Making the move from a cost center to a profit center is a daunting task that most talent management and recruiting teams don’t attempt. Yet when the economy shifts, and it will again, this might be the most important thing you can do today to ensure that your budgets don’t get cut, your staff doesn’t get slashed, and your department isn’t decimated.
The Human Capital Business Strategy
“Our people are our most important asset.”
This clich? has been used everywhere from Apple to Enron, often as lip service to employee-retention initiatives. I have yet to see a company really step up in their annual report and demonstrate that people really drive the business.
Most of them look something like GE’s annual report, which to its credit devotes a good deal of paper to human capital, but wraps it all up under this image of their business strategy:
It’s significant that “Great People and Teams” are actually on the list, as many companies can’t even say this. But notice that it’s in the lower-right quadrant of the diagram, buried behind execution and financial discipline. Personally, I think the diagram at the beginning of every annual report should look more like this:
GE makes approx. $42 billion per quarter in revenue, so obviously they’re doing something right. But what is the return on their human capital, their most important asset? They and many other companies and talent management departments are missing that consistently hiring and developing the best people drives revenue and profits for the company. This, like the return on any other asset, is quantifiable.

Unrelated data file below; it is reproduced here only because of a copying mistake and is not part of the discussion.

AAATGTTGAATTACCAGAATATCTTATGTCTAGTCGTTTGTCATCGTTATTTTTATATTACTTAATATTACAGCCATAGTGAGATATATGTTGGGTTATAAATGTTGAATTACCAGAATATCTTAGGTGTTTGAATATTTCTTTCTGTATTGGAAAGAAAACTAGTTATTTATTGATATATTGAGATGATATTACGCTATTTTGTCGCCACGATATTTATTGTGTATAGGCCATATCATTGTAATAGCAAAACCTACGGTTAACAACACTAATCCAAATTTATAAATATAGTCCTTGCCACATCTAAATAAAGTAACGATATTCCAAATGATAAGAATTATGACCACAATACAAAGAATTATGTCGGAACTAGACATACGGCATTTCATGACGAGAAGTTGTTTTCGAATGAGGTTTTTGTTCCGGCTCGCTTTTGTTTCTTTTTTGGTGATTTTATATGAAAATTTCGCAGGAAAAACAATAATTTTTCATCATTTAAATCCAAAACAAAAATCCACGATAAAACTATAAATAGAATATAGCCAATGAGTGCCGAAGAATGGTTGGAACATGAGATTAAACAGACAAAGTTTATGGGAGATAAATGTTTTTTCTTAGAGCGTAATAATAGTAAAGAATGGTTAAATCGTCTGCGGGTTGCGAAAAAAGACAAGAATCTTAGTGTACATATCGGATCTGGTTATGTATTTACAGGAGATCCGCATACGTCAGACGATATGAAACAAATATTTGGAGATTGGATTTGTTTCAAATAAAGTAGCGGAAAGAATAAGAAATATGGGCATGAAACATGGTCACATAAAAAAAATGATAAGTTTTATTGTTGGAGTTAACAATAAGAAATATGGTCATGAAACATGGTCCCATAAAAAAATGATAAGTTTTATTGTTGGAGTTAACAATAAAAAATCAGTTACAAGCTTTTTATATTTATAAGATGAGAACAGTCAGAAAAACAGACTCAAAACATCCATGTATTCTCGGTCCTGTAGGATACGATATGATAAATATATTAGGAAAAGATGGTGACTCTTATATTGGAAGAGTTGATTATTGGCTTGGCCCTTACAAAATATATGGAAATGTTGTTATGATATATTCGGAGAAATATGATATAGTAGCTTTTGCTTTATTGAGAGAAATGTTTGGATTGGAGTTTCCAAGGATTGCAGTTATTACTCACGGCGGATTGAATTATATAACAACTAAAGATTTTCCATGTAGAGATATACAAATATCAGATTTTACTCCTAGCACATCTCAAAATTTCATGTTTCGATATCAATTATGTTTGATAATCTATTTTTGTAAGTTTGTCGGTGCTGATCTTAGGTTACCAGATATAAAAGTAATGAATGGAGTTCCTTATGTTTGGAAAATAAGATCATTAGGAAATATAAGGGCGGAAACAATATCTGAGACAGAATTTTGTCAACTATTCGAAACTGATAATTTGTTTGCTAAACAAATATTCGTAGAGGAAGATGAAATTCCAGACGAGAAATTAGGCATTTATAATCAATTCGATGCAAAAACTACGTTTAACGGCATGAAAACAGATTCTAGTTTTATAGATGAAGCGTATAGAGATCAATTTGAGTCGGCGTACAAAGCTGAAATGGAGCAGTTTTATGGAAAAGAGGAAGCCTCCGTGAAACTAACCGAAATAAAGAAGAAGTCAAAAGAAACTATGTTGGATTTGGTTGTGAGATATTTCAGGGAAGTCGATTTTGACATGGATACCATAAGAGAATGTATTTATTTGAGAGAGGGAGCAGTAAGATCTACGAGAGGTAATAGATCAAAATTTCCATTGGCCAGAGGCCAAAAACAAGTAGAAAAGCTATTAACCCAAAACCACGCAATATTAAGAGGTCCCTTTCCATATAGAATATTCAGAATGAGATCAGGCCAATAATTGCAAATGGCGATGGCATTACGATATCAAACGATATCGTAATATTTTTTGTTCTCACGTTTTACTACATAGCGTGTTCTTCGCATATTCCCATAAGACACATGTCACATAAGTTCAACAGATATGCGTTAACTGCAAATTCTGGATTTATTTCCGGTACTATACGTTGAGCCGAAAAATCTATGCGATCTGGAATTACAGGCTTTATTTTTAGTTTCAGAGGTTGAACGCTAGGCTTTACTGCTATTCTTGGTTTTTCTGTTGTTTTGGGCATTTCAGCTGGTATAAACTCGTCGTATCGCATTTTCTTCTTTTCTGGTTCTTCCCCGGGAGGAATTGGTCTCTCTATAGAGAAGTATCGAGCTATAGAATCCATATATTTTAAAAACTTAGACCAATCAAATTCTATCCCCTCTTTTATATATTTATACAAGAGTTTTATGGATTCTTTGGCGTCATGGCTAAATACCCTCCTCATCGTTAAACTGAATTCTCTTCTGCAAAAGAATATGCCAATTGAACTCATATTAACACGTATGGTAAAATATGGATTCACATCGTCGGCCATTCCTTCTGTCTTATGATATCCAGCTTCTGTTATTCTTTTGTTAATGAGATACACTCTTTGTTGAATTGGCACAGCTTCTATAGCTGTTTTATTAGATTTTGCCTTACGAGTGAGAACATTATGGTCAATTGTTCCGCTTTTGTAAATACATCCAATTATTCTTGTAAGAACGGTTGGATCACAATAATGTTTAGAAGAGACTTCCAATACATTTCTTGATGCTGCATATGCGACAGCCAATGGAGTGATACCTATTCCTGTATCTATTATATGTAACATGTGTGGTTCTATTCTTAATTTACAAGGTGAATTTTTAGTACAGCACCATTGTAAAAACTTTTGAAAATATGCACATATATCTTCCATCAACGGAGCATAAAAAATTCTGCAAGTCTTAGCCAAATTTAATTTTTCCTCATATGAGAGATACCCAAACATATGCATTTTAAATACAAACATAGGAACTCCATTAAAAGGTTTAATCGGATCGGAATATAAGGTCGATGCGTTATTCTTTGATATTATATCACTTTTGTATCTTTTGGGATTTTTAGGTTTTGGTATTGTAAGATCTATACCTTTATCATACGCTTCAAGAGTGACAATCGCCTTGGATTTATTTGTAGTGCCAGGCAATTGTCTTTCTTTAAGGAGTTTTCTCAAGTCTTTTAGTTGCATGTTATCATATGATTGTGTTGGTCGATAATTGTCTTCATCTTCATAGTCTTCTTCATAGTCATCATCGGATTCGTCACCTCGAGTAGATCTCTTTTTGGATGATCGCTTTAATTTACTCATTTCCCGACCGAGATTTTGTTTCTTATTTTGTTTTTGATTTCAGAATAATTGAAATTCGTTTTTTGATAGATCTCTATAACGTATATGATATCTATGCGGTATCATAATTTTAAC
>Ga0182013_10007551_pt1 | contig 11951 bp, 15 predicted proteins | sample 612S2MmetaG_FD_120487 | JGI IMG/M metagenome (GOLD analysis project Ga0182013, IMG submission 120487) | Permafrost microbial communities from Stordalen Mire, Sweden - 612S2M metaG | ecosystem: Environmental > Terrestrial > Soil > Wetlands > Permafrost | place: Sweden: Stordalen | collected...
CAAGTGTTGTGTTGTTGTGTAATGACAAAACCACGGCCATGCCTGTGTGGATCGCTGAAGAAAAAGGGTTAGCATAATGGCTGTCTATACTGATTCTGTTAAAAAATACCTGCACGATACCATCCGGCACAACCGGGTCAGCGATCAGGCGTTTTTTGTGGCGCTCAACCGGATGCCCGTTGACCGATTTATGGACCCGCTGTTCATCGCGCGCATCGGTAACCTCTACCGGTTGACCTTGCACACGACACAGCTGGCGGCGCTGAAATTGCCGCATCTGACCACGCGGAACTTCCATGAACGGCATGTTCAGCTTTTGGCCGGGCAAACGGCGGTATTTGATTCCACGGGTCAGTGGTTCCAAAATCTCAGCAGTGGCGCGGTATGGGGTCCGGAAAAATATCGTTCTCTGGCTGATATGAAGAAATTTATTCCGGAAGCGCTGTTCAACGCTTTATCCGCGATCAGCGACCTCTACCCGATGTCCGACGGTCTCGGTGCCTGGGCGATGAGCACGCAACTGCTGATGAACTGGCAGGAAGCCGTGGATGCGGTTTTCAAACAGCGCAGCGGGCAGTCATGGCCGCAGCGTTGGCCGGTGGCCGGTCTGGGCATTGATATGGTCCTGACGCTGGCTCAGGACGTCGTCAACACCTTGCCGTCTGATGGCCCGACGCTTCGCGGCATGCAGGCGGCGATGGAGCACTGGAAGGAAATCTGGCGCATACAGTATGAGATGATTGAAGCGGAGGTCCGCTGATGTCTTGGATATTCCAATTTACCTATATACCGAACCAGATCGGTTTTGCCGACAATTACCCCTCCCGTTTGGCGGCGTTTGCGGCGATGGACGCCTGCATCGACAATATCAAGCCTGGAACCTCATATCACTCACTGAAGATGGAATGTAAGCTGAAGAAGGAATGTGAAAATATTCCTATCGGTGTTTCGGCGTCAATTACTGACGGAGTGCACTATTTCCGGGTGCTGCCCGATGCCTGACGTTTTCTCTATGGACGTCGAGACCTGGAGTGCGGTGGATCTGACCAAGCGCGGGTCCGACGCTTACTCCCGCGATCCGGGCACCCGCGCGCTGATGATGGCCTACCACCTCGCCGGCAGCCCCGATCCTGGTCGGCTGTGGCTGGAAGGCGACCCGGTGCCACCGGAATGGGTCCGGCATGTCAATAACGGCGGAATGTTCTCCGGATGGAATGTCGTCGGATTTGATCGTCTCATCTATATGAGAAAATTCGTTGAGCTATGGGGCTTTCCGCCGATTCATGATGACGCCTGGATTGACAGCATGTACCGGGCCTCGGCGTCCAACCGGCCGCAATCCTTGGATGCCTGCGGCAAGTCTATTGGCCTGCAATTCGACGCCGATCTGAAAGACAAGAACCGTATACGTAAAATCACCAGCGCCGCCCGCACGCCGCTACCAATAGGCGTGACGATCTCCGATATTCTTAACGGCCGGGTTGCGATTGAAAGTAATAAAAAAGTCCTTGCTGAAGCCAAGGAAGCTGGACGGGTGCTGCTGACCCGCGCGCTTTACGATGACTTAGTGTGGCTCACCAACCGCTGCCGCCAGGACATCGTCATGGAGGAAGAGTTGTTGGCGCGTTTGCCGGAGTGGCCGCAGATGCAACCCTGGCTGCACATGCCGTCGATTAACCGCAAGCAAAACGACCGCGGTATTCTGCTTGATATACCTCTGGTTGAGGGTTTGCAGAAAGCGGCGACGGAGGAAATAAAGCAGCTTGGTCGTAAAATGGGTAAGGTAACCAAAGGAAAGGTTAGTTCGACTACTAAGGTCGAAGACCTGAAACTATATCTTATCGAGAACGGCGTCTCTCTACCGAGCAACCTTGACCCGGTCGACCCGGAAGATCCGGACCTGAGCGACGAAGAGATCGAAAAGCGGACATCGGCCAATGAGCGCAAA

After all, it’s the Great People and Teams that drive all of the other elements. Who comes up with the processes that drive growth? Who identifies the businesses that are leaders rather than followers? Who’s responsible for execution and financial discipline? It’s the great people and teams, that’s who.
As such, talent management has one of the biggest potential impacts on corporate profits of any department.
Making Money with Human Capital Initiatives
Is sales really the only department that can talk like a profit center? Sales can only sell what the product teams create, and time and again it’s been shown that top sales people drive significantly more returns than their peers.
What about product development? Don’t the product teams create the product that the company sells in the first place? Without them, would profitable lines of business be possible? Of course not, but this only provides another example of how human capital drives profits, as great ideas come from great people, as I outlined in the Talent Story of the iPod.
In talent management, your impact on all of these things is usually indirect at best, which is actually pretty good when you add it all up. You don’t create the products that sell billions, you don’t actually do the selling, and you don’t set the company’s business strategy about which markets to go after. But within this framework, you can make a significant impact on top-line revenue and bottom-line profits by ensuring that the resources are in place to execute on the business strategy, identify new revenue streams, and ensure the company operates at maximum efficiency.